Monday, November 24, 2008

Interesting Theory of the U.S. Policy to Deal with Piracy

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EagleSpeak tackled the theory last week (recommended), providing some clear logic and 'law of the sea' basis underlying his inclination to generally discount it.

Here is the theory:
The growing Somali pirate menace will provide President Obama with a clear, convincing, and early opportunity to demonstrate his comfort with using force in defense of international peace and security.

Here's the basic rationale:
A carefully crafted, anti-pirate strategy would not only command multinational support, it would instantly contrast Obama's prowess with Bush's alleged cowboy approach to the conduct of world affairs.

More you should know about piracy...
By the 1790s, the U.S. was depositing an astonishing 20% of its federal income into North African coffers... Trying to buy off the pirates encouraged more piracy --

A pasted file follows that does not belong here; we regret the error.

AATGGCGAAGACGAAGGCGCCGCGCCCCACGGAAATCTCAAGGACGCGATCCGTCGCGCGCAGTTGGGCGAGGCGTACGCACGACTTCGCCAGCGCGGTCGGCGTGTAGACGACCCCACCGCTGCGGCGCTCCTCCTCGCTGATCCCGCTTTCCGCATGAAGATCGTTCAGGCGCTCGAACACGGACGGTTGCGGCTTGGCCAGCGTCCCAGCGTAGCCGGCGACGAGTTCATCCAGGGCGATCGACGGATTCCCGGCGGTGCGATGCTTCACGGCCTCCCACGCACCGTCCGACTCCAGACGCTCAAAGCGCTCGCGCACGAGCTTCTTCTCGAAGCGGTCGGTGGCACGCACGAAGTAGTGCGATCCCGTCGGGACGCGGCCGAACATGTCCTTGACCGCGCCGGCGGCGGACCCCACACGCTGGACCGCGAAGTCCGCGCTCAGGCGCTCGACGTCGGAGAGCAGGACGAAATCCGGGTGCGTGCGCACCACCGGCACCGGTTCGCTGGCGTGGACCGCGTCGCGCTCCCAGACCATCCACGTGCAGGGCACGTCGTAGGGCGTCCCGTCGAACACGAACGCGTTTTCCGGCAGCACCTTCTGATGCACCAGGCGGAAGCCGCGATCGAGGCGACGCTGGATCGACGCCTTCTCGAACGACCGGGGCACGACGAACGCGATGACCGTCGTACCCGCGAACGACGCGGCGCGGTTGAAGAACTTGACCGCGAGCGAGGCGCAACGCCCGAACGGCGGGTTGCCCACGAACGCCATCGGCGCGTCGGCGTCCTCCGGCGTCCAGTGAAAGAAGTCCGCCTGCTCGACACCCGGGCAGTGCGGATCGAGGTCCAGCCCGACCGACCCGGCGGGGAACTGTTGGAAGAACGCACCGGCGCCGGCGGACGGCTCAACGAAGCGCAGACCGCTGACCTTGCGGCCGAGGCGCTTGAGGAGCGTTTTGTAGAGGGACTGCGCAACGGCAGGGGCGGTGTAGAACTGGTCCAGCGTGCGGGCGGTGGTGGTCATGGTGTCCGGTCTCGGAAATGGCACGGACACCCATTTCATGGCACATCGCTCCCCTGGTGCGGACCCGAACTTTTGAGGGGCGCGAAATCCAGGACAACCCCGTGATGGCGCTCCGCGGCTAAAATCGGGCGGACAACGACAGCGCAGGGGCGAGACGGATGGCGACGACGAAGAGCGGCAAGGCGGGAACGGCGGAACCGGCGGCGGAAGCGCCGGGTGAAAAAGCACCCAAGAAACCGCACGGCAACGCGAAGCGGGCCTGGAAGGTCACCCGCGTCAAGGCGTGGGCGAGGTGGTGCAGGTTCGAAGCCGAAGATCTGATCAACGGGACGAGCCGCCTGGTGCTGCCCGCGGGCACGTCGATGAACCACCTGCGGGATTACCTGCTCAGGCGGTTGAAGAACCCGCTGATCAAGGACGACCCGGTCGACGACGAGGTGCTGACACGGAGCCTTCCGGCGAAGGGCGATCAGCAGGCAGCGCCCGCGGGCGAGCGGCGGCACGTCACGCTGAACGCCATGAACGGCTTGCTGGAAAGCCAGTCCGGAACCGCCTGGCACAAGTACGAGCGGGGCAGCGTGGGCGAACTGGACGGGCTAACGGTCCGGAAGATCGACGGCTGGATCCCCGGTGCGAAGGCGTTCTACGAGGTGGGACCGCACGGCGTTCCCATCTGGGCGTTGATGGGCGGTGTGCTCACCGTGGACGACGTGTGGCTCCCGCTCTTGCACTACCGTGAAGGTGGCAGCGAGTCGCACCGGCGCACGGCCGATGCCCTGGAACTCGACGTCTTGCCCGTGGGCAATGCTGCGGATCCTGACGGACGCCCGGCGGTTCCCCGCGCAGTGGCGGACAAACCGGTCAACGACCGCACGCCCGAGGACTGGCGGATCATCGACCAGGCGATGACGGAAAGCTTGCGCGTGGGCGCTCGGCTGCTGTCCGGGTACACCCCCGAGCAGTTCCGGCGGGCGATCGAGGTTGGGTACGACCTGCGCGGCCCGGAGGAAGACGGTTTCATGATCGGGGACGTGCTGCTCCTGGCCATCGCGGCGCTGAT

In contrast to the refusal to unite with America during the Barbary Wars, or more recently the Iraq War, the European states today share America's interest in restoring peace to the seas.

The Boston Globe recently reported: Piracy in the heavily trafficked Gulf of Aden and a widening arc of the Indian Ocean has more than doubled so far this year, with 80 ships attacked and 60 hijacked.

Military analyst Maj. W. Thomas Smith Jr. (SCSG) :
Admiral Mullen was ‘stunned’ by the pirate attack taking place so far from the coast, about 450 miles offshore. The attack in fact was a bit surprising. It was bold, very risky for the attackers, and much farther out into the so-called ‘blue water’ than previous attacks we’ve seen by similar bands in recent history. [bold color emphasis mine]
The big picture (reflects declining international economy):

Why the submarine photos up top? M.E. believes the piracy theory may gain traction.


Submarines are always silent and strange.



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